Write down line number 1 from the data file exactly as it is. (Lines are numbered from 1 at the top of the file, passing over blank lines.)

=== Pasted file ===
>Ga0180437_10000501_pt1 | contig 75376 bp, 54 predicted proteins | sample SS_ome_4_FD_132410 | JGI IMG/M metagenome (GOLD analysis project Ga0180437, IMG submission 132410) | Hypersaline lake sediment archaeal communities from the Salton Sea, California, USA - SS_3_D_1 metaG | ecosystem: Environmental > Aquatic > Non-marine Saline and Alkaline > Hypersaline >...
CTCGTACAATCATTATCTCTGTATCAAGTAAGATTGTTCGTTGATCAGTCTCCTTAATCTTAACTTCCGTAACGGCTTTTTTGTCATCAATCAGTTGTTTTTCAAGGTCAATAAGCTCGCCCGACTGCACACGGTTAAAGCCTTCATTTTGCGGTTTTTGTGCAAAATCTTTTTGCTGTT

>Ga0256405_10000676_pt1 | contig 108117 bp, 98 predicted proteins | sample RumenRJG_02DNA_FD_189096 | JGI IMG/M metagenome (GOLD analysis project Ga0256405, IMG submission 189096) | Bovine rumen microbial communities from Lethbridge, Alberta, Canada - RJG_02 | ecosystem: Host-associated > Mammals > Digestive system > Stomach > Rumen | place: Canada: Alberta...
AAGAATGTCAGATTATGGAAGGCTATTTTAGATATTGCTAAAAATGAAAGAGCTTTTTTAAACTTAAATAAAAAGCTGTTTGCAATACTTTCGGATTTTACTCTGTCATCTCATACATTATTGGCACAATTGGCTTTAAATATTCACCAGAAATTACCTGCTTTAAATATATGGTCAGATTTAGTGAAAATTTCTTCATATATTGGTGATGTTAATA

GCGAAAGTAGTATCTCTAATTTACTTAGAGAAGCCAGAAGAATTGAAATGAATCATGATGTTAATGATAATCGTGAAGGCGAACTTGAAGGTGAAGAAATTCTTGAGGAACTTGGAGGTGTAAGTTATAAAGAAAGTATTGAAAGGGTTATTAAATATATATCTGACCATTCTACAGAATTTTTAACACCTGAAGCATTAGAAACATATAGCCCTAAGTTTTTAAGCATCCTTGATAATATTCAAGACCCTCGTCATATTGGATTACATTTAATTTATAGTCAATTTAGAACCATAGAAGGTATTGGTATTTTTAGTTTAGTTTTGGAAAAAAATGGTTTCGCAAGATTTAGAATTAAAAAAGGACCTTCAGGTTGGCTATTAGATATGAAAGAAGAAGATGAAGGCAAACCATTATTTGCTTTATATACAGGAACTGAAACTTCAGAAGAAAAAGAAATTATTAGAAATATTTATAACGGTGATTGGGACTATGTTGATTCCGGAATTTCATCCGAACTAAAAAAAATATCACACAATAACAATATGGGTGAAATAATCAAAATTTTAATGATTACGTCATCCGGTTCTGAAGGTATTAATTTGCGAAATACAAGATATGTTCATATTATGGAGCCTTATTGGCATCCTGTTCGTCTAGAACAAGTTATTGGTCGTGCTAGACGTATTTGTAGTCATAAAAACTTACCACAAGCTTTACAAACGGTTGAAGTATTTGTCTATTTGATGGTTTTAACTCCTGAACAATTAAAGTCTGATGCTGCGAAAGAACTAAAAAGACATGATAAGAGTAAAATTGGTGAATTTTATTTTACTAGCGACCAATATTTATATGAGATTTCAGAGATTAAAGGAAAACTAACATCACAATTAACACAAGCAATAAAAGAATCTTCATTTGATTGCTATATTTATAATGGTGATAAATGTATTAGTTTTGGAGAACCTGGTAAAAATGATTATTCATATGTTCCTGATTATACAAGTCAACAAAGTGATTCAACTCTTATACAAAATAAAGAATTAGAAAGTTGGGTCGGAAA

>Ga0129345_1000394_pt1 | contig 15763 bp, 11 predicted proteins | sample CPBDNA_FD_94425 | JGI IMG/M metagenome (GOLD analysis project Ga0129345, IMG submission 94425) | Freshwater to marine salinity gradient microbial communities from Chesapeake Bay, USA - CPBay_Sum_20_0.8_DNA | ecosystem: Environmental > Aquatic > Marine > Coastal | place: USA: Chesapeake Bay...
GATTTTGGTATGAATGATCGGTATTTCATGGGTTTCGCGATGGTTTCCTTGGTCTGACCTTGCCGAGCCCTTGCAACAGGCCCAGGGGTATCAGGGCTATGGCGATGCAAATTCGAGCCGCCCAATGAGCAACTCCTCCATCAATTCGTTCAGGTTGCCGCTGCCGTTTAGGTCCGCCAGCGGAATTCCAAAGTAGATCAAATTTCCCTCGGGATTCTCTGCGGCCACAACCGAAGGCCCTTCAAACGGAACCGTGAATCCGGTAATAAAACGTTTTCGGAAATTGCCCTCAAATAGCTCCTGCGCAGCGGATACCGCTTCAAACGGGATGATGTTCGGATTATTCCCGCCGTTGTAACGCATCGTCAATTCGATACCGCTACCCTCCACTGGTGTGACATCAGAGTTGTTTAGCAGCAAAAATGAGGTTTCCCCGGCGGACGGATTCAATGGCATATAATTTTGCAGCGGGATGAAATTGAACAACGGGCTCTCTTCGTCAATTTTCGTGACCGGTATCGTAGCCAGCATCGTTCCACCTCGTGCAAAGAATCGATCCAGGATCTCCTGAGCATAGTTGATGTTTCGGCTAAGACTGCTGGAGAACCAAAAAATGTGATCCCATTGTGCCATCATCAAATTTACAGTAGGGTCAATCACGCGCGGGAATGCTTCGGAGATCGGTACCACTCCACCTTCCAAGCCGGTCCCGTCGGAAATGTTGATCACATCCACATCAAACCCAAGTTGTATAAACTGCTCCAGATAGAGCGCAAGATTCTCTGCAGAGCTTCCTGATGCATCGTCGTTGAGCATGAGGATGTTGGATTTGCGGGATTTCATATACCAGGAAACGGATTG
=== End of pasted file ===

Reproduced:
>Ga0180437_10000501_pt1 | contig 75376 bp, 54 predicted proteins | sample SS_ome_4_FD_132410 | JGI IMG/M metagenome (GOLD analysis project Ga0180437, IMG submission 132410) | Hypersaline lake sediment archaeal communities from the Salton Sea, California, USA - SS_3_D_1 metaG | ecosystem: Environmental > Aquatic > Non-marine Saline and Alkaline > Hypersaline >...